Magic-users of Kaelaross are pragmatic when it comes to using spells - they will generally rely on what they know works. The 105 spells of the Labyrinth Lord rules (or the 117 spells of the Rules Cyclopedia) are the standard spells of the magical colleges. These are considered the benchmark for reliable spells, and any magic-user can gain access to them when he has enough power and experience. Even after the Wars between the Empires and the Summoning, a magic-user growing in ability can reasonably expect to find and learn these standard spells.
Beyond these there are many hundreds of other spells but these are far rarer and finding them is certainly not easy as the spell-books in which they are written are often the personal property of jealous wizards. These rarer spells have been researched and created by powerful mages, written down in arcane journals and grimoires for the wizard's own use - hardly ever intentionally passed on to other spell-casters. There is also the possibility that such spells may not work as expected. Nonetheless, acquiring a spell-book with unique spells in it is the ambition of many a magic-user, and is worth risking life, limb and friends for. Even a non-wizard who recognises a spell-book for what it is can sell it for either a lot of gold or for a significant magic item. Since the Summoning, when many wizards were killed either by monsters, enemy armies or rival wizards, some of these spell-books have found their ways into treasure troves and the loot of powerful villains. And if such villains are capable of learning and casting such spells, retrieving the books could be very dangerous.
These "unique" spells can be taken from whatever source the DM wants, including other editions of D&D/AD&D, OGL products and game supplements. I particularly like Ed Greenwood's Pages from the Mages, where spellbooks often have themes that were of interest to their sorcerous authors. The idea that they can be introduced by the PCs finding a spellbook means that the DM has some control over what new spells the players have access to. The DM should always have final say as to whether a spell is used in his campaign, and can also raise the level of the spell by 1 or 2 if it seems slightly overpowered but not game-breaking. Compare the new spell to the standard spells from the Labyrinth Lord rulebook to see what level it would best fit.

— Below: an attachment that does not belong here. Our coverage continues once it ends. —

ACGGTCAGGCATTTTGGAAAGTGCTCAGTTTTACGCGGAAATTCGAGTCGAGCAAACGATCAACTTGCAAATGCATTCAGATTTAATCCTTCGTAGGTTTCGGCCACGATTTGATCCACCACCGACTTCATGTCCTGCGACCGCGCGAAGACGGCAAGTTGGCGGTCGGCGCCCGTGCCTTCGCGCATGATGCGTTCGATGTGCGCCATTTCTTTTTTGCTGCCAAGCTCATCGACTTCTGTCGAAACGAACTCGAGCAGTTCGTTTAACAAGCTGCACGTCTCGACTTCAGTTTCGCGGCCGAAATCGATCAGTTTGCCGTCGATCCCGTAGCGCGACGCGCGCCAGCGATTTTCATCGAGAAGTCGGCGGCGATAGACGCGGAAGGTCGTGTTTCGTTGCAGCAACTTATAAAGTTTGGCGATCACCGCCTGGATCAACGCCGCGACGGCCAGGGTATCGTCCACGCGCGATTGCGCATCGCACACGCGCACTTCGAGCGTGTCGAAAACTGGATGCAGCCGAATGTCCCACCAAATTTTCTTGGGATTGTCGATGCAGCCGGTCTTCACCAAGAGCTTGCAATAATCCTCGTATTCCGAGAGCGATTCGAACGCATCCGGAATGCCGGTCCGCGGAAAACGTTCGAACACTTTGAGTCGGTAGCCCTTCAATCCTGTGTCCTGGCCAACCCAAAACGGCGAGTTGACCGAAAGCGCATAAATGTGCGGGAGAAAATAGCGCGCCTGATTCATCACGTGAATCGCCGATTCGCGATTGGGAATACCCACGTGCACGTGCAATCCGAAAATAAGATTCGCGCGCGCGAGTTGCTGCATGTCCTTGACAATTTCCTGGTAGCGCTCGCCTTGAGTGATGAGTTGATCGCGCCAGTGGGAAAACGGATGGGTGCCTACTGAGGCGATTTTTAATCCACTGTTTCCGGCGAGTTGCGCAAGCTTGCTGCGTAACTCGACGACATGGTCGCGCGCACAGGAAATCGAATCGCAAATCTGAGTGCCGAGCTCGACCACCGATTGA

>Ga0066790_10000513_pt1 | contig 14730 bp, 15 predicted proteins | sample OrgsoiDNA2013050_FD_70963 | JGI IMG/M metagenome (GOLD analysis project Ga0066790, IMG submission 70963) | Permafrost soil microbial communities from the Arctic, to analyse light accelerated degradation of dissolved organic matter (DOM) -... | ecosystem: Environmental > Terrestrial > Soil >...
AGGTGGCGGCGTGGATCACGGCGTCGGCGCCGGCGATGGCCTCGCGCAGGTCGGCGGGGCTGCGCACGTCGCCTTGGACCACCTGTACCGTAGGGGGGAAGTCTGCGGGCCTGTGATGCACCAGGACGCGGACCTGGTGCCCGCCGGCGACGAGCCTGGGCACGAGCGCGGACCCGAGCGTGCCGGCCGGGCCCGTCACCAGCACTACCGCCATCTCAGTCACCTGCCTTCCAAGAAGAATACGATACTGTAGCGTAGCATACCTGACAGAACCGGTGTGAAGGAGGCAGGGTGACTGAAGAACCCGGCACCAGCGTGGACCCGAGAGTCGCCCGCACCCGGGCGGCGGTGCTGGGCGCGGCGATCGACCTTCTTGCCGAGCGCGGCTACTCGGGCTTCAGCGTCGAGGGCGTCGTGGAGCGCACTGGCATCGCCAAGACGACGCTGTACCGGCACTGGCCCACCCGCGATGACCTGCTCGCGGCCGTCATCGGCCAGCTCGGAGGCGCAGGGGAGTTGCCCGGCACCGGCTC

If the character has the time and resources, the DM may allow the character to research their own unique spells. This is by no means a certain method, and failure can be frustrating and potentially dangerous. Similarly a character may try to use research to recreate a spell he has seen elsewhere. This may work, or it may result in nothing at all, or it may produce something either sub-standard or a spell that the character did not really intend - serendipity is an interesting source of new spells.